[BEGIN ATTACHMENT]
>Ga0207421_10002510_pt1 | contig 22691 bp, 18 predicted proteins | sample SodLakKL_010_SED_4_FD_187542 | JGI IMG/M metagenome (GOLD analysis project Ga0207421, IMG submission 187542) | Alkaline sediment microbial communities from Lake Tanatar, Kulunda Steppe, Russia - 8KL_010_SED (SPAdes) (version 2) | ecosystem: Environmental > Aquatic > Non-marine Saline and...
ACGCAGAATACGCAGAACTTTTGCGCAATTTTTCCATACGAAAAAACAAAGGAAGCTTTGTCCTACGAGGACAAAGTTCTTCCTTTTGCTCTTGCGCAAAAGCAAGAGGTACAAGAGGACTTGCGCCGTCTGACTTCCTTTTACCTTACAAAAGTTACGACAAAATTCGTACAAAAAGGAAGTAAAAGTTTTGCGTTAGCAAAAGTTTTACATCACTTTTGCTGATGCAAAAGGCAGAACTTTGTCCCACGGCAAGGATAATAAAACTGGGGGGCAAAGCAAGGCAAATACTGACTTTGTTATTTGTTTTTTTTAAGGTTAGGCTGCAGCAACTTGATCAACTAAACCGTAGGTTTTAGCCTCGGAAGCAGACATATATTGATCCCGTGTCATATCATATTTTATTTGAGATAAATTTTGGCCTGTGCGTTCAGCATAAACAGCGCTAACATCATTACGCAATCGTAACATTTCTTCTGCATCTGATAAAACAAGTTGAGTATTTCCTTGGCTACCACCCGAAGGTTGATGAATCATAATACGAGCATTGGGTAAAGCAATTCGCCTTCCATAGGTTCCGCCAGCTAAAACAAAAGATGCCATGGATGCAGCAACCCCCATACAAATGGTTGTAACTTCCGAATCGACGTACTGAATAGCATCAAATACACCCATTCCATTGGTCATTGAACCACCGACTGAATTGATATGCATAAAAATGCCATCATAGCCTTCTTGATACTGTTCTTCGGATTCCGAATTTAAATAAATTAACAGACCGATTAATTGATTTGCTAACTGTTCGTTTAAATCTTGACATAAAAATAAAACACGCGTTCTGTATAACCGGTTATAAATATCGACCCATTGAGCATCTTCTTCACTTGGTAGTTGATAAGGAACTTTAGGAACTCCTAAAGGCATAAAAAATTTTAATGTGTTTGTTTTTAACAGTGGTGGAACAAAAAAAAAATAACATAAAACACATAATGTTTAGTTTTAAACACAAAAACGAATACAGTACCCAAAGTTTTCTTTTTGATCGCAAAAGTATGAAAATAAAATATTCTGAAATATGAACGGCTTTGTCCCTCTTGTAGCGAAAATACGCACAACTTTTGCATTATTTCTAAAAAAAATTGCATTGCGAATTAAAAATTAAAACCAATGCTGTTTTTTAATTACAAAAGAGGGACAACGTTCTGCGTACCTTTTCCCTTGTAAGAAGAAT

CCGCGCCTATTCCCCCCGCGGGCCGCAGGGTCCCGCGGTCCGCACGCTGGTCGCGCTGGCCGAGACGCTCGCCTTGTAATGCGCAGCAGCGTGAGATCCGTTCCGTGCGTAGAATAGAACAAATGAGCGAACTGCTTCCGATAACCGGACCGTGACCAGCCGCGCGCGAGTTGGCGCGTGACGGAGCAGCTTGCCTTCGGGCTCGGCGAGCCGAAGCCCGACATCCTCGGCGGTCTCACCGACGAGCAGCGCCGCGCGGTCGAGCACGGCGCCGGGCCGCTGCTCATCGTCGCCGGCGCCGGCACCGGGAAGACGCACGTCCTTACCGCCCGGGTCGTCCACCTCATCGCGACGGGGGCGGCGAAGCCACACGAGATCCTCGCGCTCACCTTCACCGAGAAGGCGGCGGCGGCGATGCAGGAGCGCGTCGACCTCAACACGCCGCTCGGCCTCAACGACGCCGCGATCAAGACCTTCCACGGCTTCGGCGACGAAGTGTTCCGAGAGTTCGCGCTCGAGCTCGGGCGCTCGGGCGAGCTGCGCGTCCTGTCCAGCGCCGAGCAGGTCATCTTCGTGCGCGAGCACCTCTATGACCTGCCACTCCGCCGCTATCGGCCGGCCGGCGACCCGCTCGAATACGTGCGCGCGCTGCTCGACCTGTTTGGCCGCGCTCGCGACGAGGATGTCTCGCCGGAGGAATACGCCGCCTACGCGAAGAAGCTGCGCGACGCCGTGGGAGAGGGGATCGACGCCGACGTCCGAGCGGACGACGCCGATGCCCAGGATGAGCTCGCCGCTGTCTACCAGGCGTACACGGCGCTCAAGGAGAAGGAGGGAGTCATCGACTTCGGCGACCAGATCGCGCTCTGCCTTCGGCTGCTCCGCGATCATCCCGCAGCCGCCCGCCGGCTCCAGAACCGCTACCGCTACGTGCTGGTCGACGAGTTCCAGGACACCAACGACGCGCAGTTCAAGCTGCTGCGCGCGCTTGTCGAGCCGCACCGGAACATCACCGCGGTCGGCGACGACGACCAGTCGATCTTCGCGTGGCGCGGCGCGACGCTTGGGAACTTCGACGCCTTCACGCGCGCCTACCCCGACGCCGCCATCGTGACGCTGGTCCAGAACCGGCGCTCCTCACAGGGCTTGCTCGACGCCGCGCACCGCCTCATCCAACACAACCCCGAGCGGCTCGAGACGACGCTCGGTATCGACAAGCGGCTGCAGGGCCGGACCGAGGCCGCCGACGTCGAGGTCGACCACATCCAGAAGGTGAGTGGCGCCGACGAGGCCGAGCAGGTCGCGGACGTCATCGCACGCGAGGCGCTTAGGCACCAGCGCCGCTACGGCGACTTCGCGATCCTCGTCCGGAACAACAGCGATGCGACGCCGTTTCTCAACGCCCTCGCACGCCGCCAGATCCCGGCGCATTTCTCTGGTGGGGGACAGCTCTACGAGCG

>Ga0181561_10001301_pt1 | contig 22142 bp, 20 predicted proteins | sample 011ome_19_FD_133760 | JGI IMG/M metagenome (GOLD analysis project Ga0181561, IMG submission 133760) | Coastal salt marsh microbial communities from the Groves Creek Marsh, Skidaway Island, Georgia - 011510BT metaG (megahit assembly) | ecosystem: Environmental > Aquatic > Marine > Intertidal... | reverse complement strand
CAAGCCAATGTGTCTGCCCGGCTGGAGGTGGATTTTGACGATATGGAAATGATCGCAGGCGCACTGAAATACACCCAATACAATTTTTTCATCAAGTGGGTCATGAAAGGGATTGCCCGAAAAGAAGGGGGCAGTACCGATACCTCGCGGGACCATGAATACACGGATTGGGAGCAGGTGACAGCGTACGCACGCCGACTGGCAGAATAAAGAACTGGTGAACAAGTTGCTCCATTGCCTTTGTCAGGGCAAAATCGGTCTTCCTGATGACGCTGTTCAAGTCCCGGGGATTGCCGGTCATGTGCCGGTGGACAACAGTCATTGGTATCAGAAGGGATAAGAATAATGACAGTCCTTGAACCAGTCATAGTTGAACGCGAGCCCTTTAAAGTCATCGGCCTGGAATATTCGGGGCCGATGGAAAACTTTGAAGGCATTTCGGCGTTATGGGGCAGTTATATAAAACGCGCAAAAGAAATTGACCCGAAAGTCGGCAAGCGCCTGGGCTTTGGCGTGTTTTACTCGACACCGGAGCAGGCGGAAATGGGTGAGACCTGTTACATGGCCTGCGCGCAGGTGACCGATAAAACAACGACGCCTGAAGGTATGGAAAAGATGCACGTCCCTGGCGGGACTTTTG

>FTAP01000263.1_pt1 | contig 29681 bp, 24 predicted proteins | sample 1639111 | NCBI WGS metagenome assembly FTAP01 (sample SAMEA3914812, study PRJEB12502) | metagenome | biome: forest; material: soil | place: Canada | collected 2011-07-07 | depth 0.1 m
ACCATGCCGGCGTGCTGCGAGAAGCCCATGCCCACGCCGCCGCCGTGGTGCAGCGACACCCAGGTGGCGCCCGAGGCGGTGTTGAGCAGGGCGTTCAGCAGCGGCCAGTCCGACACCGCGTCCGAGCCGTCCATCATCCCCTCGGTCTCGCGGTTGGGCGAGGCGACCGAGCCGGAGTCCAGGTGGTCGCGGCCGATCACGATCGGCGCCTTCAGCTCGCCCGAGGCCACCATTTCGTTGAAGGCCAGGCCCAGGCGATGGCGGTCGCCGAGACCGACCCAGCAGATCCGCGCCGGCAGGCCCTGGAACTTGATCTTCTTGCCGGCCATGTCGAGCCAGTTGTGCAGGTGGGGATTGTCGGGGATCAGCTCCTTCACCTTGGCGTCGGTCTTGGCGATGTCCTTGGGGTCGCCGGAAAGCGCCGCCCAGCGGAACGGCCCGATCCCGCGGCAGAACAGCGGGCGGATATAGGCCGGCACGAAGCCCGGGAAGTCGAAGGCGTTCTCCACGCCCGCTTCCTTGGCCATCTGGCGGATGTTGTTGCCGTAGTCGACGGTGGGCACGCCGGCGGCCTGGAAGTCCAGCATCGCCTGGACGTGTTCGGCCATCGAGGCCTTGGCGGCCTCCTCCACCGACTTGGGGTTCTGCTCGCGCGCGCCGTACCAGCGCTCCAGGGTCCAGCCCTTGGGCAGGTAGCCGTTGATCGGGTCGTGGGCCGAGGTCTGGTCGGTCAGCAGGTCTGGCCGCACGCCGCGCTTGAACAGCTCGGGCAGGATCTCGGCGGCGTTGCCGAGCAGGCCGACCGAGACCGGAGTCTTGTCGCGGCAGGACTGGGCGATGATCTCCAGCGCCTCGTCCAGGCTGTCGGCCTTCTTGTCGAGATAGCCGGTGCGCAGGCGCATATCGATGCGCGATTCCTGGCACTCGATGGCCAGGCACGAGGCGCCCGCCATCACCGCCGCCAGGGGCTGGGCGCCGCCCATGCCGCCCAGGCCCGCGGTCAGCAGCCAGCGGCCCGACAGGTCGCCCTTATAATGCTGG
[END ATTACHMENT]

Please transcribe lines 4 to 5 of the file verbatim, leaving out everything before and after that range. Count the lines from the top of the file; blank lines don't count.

>Ga0181561_10001301_pt1 | contig 22142 bp, 20 predicted proteins | sample 011ome_19_FD_133760 | JGI IMG/M metagenome (GOLD analysis project Ga0181561, IMG submission 133760) | Coastal salt marsh microbial communities from the Groves Creek Marsh, Skidaway Island, Georgia - 011510BT metaG (megahit assembly) | ecosystem: Environmental > Aquatic > Marine > Intertidal... | reverse complement strand
CAAGCCAATGTGTCTGCCCGGCTGGAGGTGGATTTTGACGATATGGAAATGATCGCAGGCGCACTGAAATACACCCAATACAATTTTTTCATCAAGTGGGTCATGAAAGGGATTGCCCGAAAAGAAGGGGGCAGTACCGATACCTCGCGGGACCATGAATACACGGATTGGGAGCAGGTGACAGCGTACGCACGCCGACTGGCAGAATAAAGAACTGGTGAACAAGTTGCTCCATTGCCTTTGTCAGGGCAAAATCGGTCTTCCTGATGACGCTGTTCAAGTCCCGGGGATTGCCGGTCATGTGCCGGTGGACAACAGTCATTGGTATCAGAAGGGATAAGAATAATGACAGTCCTTGAACCAGTCATAGTTGAACGCGAGCCCTTTAAAGTCATCGGCCTGGAATATTCGGGGCCGATGGAAAACTTTGAAGGCATTTCGGCGTTATGGGGCAGTTATATAAAACGCGCAAAAGAAATTGACCCGAAAGTCGGCAAGCGCCTGGGCTTTGGCGTGTTTTACTCGACACCGGAGCAGGCGGAAATGGGTGAGACCTGTTACATGGCCTGCGCGCAGGTGACCGATAAAACAACGACGCCTGAAGGTATGGAAAAGATGCACGTCCCTGGCGGGACTTTTG